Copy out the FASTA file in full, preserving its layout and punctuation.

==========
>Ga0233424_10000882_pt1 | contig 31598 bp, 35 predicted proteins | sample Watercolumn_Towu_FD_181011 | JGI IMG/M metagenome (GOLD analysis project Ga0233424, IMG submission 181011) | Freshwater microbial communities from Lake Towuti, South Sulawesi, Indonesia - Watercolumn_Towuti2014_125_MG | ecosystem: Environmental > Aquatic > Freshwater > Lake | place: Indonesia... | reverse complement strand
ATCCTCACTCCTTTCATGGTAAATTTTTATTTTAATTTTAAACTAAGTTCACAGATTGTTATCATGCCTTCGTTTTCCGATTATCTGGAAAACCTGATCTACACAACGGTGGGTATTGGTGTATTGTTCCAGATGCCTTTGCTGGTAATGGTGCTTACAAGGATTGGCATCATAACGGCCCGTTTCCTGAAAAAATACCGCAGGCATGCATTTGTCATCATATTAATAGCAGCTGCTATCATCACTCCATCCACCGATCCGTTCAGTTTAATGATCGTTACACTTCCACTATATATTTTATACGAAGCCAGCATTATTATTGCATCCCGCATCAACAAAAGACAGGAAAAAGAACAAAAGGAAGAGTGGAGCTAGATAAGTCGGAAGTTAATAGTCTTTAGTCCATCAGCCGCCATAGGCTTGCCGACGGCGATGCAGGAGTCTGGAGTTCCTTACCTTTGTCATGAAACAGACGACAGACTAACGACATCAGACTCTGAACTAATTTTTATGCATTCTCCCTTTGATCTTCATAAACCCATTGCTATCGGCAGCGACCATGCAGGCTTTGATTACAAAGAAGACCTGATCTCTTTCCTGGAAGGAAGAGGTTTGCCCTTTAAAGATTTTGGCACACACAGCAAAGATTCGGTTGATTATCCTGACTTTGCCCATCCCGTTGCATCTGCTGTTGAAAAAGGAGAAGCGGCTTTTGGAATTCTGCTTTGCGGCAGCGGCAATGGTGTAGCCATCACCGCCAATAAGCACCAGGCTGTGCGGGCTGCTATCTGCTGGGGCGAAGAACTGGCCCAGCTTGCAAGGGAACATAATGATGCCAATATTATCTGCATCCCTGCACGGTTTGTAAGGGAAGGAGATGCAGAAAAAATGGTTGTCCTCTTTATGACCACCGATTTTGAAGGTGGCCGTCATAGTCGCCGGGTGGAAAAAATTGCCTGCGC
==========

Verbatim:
>Ga0233424_10000882_pt1 | contig 31598 bp, 35 predicted proteins | sample Watercolumn_Towu_FD_181011 | JGI IMG/M metagenome (GOLD analysis project Ga0233424, IMG submission 181011) | Freshwater microbial communities from Lake Towuti, South Sulawesi, Indonesia - Watercolumn_Towuti2014_125_MG | ecosystem: Environmental > Aquatic > Freshwater > Lake | place: Indonesia... | reverse complement strand
ATCCTCACTCCTTTCATGGTAAATTTTTATTTTAATTTTAAACTAAGTTCACAGATTGTTATCATGCCTTCGTTTTCCGATTATCTGGAAAACCTGATCTACACAACGGTGGGTATTGGTGTATTGTTCCAGATGCCTTTGCTGGTAATGGTGCTTACAAGGATTGGCATCATAACGGCCCGTTTCCTGAAAAAATACCGCAGGCATGCATTTGTCATCATATTAATAGCAGCTGCTATCATCACTCCATCCACCGATCCGTTCAGTTTAATGATCGTTACACTTCCACTATATATTTTATACGAAGCCAGCATTATTATTGCATCCCGCATCAACAAAAGACAGGAAAAAGAACAAAAGGAAGAGTGGAGCTAGATAAGTCGGAAGTTAATAGTCTTTAGTCCATCAGCCGCCATAGGCTTGCCGACGGCGATGCAGGAGTCTGGAGTTCCTTACCTTTGTCATGAAACAGACGACAGACTAACGACATCAGACTCTGAACTAATTTTTATGCATTCTCCCTTTGATCTTCATAAACCCATTGCTATCGGCAGCGACCATGCAGGCTTTGATTACAAAGAAGACCTGATCTCTTTCCTGGAAGGAAGAGGTTTGCCCTTTAAAGATTTTGGCACACACAGCAAAGATTCGGTTGATTATCCTGACTTTGCCCATCCCGTTGCATCTGCTGTTGAAAAAGGAGAAGCGGCTTTTGGAATTCTGCTTTGCGGCAGCGGCAATGGTGTAGCCATCACCGCCAATAAGCACCAGGCTGTGCGGGCTGCTATCTGCTGGGGCGAAGAACTGGCCCAGCTTGCAAGGGAACATAATGATGCCAATATTATCTGCATCCCTGCACGGTTTGTAAGGGAAGGAGATGCAGAAAAAATGGTTGTCCTCTTTATGACCACCGATTTTGAAGGTGGCCGTCATAGTCGCCGGGTGGAAAAAATTGCCTGCGC